(Reuters) - The $5.2 billion expansion of the Panama Canal was expected to make U.S. East Coast ports more competitive for cargo ships carrying televisions, tennis shoes and other products from Asia.
But those hopes are fading. As the wider, deeper canal nears its debut next month, ports that stand to gain aren’t ready to handle the bigger ships that will come through.
The harbor in Charleston, S.C., for instance, is too shallow. The Bayonne Bridge outside New York and New Jersey terminals is too low.
Delayed port fixes, a freighter glut and a wobbly global economy mean that, in the short term, the benefits of the expanded waterway along the U.S. East Coast will be marginal at best, say shipping executives and analysts.
Hopes were much higher when the project started nearly a decade ago, amid cheerleading from U.S. ports officials.
“There was a lot of hyperbole,” said Lawrence Gross, a partner at FTR Transportation Intelligence. “It will have an impact, but it’s not a game changer.”
IF THEY BUILD IT, WILL THEY COME? A new lane will double the capacity of the 48-mile shortcut between the Atlantic and Pacific oceans. New locks will lift freighters carrying up to 14,000 standard, 20-foot-long cargo containers – nearly three times as many as ships fit now.
U.S. port officials embraced the project and promised to make changes to accommodate bigger ships. Traffic already had been shifting east for several reasons, including labor disputes at the twin ports of Los Angeles-Long Beach. East Coast ports’ share of containers from Asia to the U.S. rose to 31 percent in 2015 from 26 percent in 2012, according to Drewry Maritime Research. The competition centers on cargo bound for the middle of the country. It has been cheaper for retailers as far east as the Ohio Valley to bring goods through West Coast ports. The new canal is expected to push the battle line west - just how far depends on energy prices, canal tolls, infrastructure investments, economic growth and other variables.
Under the rosiest scenario for the Panama Canal, it would help East Coast ports handle goods for retailers nearly as far west as Chicago. Jim Newsome, CEO of the South Carolina Ports Authority, recently predicted the East Coast’s share would hit 50 percent within a couple years. A Boston Consulting Group analysis issued less than a year ago forecast East Coast ports could reach parity with West Coast terminals by 2020. But that looks unlikely now, said Peter Ulrich, one of the authors of that report. “In the longer term, the theory is sound,” Ulrich said. “But in the short term, I would be extremely cautious.”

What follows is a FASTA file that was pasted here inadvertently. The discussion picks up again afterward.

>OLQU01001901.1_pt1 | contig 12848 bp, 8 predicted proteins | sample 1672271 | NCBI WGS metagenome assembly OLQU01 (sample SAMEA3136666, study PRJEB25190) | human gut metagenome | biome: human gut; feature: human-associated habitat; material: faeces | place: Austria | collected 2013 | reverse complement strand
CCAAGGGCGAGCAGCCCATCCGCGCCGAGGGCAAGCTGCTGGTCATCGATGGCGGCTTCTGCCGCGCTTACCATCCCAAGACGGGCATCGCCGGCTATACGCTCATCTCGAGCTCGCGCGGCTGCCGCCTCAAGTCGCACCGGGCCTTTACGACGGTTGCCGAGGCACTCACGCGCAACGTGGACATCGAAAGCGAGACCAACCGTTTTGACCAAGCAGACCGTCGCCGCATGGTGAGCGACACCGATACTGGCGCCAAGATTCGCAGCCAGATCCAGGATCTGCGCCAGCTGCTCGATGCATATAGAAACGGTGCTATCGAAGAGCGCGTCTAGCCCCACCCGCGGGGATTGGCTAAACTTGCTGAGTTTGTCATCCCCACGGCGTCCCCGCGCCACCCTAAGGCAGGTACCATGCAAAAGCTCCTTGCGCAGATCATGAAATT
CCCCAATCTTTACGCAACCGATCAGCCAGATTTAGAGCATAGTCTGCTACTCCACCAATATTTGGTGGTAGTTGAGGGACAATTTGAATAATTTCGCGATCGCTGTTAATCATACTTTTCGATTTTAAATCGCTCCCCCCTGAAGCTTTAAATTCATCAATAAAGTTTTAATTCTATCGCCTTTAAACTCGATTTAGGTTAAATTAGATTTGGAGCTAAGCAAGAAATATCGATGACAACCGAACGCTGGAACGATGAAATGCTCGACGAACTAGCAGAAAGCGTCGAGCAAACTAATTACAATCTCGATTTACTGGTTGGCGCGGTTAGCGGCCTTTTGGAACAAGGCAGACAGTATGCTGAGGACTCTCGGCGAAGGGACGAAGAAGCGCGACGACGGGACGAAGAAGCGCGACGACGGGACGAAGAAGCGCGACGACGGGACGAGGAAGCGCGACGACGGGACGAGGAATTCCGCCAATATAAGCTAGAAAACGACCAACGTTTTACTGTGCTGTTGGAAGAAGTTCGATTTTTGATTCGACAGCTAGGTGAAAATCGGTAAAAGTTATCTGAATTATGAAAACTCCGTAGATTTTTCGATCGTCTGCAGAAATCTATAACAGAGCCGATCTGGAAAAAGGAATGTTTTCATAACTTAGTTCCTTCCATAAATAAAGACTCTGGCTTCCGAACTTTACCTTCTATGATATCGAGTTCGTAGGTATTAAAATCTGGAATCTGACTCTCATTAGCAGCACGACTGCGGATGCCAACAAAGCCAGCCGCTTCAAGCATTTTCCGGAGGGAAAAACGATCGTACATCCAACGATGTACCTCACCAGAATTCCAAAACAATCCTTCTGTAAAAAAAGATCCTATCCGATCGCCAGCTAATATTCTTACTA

The impact on the canal itself is less clear. The Panama Canal Authority did not respond to requests for comment. Some shippers said they were eager to use the expanded waterway to get more consumer goods to Latin American ports.
Panamanian President Juan Carlos Varela said during an energy summit in Washington, D.C. this week the country planned to leverage the canal expansion by building new liquified natural gas facilities nearby, creating “a natural gas distribution hub for the entire region.”
TALL SHIPS, SHORT BRIDGE The Panama Canal was not the only bottleneck between Asia’s factories and East Coast markets. The Bayonne Bridge spanning the tidal strait between New York and New Jersey is a big one.
Ships plying the East Coast visit more than one port, but all stop in New York, which accounts for 40 percent of the container traffic for the Eastern United States. If a ship cannot unload part of its cargo in New York, it does not make economic sense for it to travel to the East Coast at all, shippers said. “New York is one of the main gateways to the Midwest and eastern Canada,” said Angel Mavares, head of marine operations for the Americas at Maersk (MAERSKb.CO), the world’s biggest carrier. “It’s a major obstacle if the largest market on the East Coast doesn’t have the scale to handle larger ships.” In anticipation of the Panama Canal improvements, the New York New Jersey Port Authority announced a $1.3 billion plan in 2010 to raise the bridge. But was delayed a year until late 2017 because of unanticipated complexities and a couple of bad winters. Some of the biggest carriers, including Maersk, Hapag Lloyd AG (HLAG.DE), and Orient Overseas Container Line (OOCL), a unit of Orient Overseas International Ltd (0316.HK), said they have no plans to change routes when the expanded Panama Canal opens. “At the end of the day, the infrastructure’s just not there,” said Gerry Wang, chief executive of Seaspan Corp (SSW.N), the world’s largest lessor of container ships. Because the U.S. Navy dredged Norfolk, Virginia, some years ago, that port is ready for big ships, as it Miami, which spent $1 billion on dredging, rail and other improvements.
Dredging Charleston’s port needs congressional approval but could be completed by 2020, Newsome said. Dredging at the Port of Savannah in Georgia is expected to be completed in 2018. New Orleans and Mobile, Alabama, are preparing for the large ships as well.
Another possible drag on new canal traffic is the slumping global economy, which has pummeled shipping rates and left many cargo ships idle. Retailers looking for discounts on shorter trips to the East Coast through the canal may be disappointed. Experts say shippers’ margins may be too weak to pass savings on.
“Traffic will only shift to East Coast ports if the carriers pass on savings to customers,” said Gross, a partner at FTR Transportation Intelligence. “But the industry is already bleeding, so it’s hard to see how.”
Additional reporting by Nandita Bose and Nathan Layne in Chicago; Allison Lampert in Montreal and Valerie Volcovici in Washington, D.C.; Editing by Joe White and Lisa Girion